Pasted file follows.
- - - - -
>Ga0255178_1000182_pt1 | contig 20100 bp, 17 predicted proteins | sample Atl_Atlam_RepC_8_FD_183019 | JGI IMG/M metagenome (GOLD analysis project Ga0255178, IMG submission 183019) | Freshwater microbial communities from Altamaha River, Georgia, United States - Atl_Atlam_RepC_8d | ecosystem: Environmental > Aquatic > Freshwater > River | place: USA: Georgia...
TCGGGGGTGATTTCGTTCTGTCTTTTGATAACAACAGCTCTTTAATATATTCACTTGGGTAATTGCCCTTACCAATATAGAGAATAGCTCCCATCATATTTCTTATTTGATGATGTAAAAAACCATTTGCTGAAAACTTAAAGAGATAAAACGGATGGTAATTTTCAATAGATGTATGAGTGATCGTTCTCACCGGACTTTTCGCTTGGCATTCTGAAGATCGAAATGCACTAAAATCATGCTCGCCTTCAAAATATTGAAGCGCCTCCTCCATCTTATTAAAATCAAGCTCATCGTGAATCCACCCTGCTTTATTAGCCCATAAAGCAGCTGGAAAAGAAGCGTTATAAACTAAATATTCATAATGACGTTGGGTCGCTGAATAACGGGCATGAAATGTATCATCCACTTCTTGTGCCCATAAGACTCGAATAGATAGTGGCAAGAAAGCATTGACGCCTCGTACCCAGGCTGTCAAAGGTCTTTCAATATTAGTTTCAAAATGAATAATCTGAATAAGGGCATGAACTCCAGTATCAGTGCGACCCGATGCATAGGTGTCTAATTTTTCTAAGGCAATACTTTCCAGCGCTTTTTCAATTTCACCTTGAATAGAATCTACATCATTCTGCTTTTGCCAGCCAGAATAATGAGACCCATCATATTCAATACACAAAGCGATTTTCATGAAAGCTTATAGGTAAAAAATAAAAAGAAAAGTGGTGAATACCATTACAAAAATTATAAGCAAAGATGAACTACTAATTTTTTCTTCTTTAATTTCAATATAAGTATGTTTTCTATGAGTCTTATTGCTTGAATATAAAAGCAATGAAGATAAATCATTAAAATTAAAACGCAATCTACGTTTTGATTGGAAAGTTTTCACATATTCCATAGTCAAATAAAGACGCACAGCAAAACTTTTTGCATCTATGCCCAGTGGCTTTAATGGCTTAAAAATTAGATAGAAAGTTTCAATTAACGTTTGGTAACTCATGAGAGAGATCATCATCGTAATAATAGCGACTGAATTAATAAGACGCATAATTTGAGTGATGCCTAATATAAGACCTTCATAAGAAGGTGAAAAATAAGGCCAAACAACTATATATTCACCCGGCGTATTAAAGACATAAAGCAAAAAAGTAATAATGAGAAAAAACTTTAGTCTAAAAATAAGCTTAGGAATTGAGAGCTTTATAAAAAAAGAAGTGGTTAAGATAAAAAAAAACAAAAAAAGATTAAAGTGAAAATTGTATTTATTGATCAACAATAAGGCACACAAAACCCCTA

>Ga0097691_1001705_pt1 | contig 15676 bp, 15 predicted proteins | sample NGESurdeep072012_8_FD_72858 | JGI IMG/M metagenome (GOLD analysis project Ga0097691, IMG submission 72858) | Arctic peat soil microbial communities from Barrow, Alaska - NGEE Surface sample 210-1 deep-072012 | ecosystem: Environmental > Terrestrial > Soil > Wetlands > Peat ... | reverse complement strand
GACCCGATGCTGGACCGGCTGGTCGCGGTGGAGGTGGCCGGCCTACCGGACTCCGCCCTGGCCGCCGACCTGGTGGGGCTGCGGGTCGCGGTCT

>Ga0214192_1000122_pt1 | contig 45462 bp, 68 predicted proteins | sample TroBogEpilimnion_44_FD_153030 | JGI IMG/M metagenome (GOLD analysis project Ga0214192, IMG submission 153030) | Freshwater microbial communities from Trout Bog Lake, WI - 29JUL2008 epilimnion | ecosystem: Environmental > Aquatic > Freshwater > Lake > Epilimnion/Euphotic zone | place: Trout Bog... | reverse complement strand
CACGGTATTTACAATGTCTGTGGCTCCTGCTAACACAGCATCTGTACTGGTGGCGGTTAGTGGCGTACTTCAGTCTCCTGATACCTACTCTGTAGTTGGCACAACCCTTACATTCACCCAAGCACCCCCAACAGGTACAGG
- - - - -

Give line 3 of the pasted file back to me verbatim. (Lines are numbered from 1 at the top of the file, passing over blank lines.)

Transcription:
>Ga0097691_1001705_pt1 | contig 15676 bp, 15 predicted proteins | sample NGESurdeep072012_8_FD_72858 | JGI IMG/M metagenome (GOLD analysis project Ga0097691, IMG submission 72858) | Arctic peat soil microbial communities from Barrow, Alaska - NGEE Surface sample 210-1 deep-072012 | ecosystem: Environmental > Terrestrial > Soil > Wetlands > Peat ... | reverse complement strand